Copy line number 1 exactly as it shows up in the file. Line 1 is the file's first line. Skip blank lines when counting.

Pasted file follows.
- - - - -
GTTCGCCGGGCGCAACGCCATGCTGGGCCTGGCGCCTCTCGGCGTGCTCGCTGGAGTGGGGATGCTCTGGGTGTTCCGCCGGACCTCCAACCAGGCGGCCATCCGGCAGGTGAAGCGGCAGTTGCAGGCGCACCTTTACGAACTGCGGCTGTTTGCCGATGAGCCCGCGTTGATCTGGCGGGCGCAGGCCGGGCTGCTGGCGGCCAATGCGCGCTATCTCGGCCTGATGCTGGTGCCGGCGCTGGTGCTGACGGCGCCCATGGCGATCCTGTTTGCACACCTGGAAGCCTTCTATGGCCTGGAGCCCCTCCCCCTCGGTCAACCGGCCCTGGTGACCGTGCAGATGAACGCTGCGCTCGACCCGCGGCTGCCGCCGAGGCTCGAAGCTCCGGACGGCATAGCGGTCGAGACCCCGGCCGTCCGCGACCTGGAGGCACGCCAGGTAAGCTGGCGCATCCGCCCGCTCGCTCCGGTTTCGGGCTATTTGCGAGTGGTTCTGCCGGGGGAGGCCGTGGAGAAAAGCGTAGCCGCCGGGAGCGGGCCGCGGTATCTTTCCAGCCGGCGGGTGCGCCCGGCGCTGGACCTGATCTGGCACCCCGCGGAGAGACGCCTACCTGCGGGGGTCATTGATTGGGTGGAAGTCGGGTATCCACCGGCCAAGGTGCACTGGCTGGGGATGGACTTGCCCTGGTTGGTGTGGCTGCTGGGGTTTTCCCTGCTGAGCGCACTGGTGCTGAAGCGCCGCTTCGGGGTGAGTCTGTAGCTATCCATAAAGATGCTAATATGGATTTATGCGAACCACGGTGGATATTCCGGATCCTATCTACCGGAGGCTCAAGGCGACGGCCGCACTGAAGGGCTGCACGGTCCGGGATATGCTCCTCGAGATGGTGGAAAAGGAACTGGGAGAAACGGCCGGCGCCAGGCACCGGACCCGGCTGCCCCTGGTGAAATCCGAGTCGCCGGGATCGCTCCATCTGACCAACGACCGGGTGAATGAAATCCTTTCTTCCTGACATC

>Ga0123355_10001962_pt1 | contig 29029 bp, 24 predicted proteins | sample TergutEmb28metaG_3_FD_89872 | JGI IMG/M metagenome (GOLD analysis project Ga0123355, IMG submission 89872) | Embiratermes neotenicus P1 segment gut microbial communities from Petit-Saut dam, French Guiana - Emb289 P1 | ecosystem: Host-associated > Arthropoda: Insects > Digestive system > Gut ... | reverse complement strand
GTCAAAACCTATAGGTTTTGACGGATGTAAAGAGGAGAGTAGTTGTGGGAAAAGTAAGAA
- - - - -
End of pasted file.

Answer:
GTTCGCCGGGCGCAACGCCATGCTGGGCCTGGCGCCTCTCGGCGTGCTCGCTGGAGTGGGGATGCTCTGGGTGTTCCGCCGGACCTCCAACCAGGCGGCCATCCGGCAGGTGAAGCGGCAGTTGCAGGCGCACCTTTACGAACTGCGGCTGTTTGCCGATGAGCCCGCGTTGATCTGGCGGGCGCAGGCCGGGCTGCTGGCGGCCAATGCGCGCTATCTCGGCCTGATGCTGGTGCCGGCGCTGGTGCTGACGGCGCCCATGGCGATCCTGTTTGCACACCTGGAAGCCTTCTATGGCCTGGAGCCCCTCCCCCTCGGTCAACCGGCCCTGGTGACCGTGCAGATGAACGCTGCGCTCGACCCGCGGCTGCCGCCGAGGCTCGAAGCTCCGGACGGCATAGCGGTCGAGACCCCGGCCGTCCGCGACCTGGAGGCACGCCAGGTAAGCTGGCGCATCCGCCCGCTCGCTCCGGTTTCGGGCTATTTGCGAGTGGTTCTGCCGGGGGAGGCCGTGGAGAAAAGCGTAGCCGCCGGGAGCGGGCCGCGGTATCTTTCCAGCCGGCGGGTGCGCCCGGCGCTGGACCTGATCTGGCACCCCGCGGAGAGACGCCTACCTGCGGGGGTCATTGATTGGGTGGAAGTCGGGTATCCACCGGCCAAGGTGCACTGGCTGGGGATGGACTTGCCCTGGTTGGTGTGGCTGCTGGGGTTTTCCCTGCTGAGCGCACTGGTGCTGAAGCGCCGCTTCGGGGTGAGTCTGTAGCTATCCATAAAGATGCTAATATGGATTTATGCGAACCACGGTGGATATTCCGGATCCTATCTACCGGAGGCTCAAGGCGACGGCCGCACTGAAGGGCTGCACGGTCCGGGATATGCTCCTCGAGATGGTGGAAAAGGAACTGGGAGAAACGGCCGGCGCCAGGCACCGGACCCGGCTGCCCCTGGTGAAATCCGAGTCGCCGGGATCGCTCCATCTGACCAACGACCGGGTGAATGAAATCCTTTCTTCCTGACATC